Sunday | 14 Jul 2024

Unity amongst Africans for societal transformation and global financial architecture overhaul

The African Development Bank (AfDB) and influential civil society groups from across the continent have agreed to jointly support Africa’s transformation and overhaul of the global financial architecture.

The show of unity came at the Bank’s annual meetings in Nairobi, with clarification of the “institutional arrangements” involving civil society in the Bank’s programmes and projects.

A panel, moderated by Solomon Mugera, the AfDB’s Director of Communications and External Relations and including representatives from a diverse number of civil society organisations, debated the topic “Mobilising civil society to shape Africa’s transformation and reforms of the global financial architecture.”

The parties recognised that to achieve inclusive growth and for the successful design and implementation of development work, the backing of all stakeholders would be required.

Civil society had a key role to play in Africa’s economic and social transformation and their involvement in decision making would have genuine benefits, the panel emphasised. Transparency and equal opportunities encouraged inclusivity, enhancing the quality of public projects and programmes and ensuring they would be better suited to local community needs, it was agreed.

Mavis Owusu-Gyamfi, Executive Vice-President of the African Centre for Economic Transformation commented: “All stakeholders need to adopt a quantitative framework for measuring economic transformation based on five axes which are diversification, export competitiveness, productivity, technology and well-being.”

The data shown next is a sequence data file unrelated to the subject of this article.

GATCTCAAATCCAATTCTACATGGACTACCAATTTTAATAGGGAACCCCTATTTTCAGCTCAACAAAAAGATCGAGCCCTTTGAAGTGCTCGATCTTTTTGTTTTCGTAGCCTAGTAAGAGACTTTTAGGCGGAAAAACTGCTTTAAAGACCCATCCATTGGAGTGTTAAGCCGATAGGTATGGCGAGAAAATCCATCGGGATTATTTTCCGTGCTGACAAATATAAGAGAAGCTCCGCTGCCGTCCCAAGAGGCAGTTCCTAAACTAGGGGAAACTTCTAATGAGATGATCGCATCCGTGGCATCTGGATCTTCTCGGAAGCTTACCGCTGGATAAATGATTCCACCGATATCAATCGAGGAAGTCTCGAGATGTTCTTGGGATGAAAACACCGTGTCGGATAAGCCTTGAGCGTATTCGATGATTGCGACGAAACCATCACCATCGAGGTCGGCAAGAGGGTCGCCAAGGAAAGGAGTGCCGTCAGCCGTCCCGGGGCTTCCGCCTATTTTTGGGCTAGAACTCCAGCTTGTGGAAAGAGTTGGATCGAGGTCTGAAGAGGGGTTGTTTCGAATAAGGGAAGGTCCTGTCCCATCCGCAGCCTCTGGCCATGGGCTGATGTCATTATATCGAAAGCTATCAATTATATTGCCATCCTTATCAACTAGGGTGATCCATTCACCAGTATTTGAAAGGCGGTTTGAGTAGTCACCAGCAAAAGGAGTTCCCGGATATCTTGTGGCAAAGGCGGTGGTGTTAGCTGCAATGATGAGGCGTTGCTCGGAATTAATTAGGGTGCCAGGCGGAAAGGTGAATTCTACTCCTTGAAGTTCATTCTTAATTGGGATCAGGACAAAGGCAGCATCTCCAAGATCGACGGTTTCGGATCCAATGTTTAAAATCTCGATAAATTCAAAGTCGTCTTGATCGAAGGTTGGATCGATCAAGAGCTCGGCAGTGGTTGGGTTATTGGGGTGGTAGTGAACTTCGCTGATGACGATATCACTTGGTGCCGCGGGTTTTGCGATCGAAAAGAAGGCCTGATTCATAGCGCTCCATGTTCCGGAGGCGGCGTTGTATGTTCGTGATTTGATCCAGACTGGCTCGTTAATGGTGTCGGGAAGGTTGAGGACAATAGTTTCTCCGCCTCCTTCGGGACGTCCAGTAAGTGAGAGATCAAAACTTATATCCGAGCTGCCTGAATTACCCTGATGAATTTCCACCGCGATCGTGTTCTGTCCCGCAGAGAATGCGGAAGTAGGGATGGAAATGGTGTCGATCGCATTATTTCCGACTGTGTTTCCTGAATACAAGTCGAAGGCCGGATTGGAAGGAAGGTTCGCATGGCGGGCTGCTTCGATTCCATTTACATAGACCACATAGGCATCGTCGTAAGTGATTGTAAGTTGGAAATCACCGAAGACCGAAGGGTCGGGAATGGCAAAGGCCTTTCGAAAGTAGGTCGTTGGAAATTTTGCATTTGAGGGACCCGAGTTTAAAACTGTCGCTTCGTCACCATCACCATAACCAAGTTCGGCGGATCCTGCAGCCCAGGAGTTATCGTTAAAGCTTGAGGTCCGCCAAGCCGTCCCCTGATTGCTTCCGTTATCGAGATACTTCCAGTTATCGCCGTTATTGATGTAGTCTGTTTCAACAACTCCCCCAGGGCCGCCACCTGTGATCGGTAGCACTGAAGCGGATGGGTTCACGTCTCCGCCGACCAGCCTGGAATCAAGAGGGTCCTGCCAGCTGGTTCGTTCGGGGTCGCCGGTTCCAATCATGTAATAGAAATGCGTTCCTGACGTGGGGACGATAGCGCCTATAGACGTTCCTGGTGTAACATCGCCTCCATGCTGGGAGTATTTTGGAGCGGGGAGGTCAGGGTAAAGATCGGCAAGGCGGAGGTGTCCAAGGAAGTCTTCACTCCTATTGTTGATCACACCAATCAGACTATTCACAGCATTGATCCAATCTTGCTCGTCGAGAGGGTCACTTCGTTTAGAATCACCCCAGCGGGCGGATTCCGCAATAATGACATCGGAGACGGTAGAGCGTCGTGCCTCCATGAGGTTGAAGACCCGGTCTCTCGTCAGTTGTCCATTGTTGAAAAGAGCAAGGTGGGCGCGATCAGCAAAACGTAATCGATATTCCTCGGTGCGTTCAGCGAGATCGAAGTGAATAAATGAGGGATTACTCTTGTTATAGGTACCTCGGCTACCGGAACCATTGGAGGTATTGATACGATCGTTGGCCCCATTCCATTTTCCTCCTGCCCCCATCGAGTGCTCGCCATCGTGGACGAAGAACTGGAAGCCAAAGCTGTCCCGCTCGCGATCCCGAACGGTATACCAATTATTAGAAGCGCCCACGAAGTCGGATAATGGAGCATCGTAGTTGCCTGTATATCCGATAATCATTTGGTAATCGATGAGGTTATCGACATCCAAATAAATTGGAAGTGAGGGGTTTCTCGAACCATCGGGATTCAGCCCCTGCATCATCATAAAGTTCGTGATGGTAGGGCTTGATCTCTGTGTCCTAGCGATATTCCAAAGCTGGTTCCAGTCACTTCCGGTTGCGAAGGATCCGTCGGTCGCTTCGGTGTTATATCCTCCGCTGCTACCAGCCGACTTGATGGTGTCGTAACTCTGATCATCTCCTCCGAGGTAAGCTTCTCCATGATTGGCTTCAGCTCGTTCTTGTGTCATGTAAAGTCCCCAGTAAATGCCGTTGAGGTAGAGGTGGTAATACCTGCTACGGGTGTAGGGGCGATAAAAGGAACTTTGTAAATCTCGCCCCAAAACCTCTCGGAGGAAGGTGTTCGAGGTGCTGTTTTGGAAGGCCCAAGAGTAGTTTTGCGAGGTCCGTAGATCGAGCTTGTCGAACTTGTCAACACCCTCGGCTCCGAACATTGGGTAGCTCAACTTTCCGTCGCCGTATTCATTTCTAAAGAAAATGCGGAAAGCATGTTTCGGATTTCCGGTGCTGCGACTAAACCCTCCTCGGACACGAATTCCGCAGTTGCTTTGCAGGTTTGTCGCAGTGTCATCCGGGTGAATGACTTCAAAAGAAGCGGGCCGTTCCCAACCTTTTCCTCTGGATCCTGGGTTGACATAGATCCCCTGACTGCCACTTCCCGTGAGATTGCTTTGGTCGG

She believed the new framework would open up the possibility to “guide political decisions and ensure that countries and their institutions are accountable on the basis of reliable data.”

Opportunity for millions of ordinary people to play their part

Masheti Masinjila, Executive Director of the Collaborative Centre for Gender and Development believed that the exchange of views had been decisive in designing a strategic roadmap that would engage civil society in Africa’s development. Millions of ordinary people could now play their part in global debates on finance and development.

Underlining the importance of civil society’s inclusion in the development process, Beth Dunford, the Bank’s Vice-President for Agriculture, Human and Social Development, said that “by working together, we can ensure that reforms are not only initiated, but are effectively monitored and evaluated.”

She reasoned that a commitment to accountability would help to build trust, ensure transparency and make a noticeable impact.
Regarding the overhaul of the international financial architecture, Augustine Njamnshi, Executive Director of the African

Coalition for Sustainable Energy and Access, called for the creation of fair and equitable financial structures, which were shaped towards the challenges and opportunities that Africa faced. “It is possible for us together to influence these reforms and create a financial environment that is conducive to sustainable development,” he said.

Sijh Diagne, adviser to the AfDB’s Vice-President for Finance, Hassatou Diop N’Sele, said that by working together, combining the strengths and expertise of civil society and the Bank “we can create a more inclusive and sustainable future for Africa.”

The African Development Bank and civil society unite in favour of Africa’s transformation and overhaul of the global financial architecture | African Development Bank Group (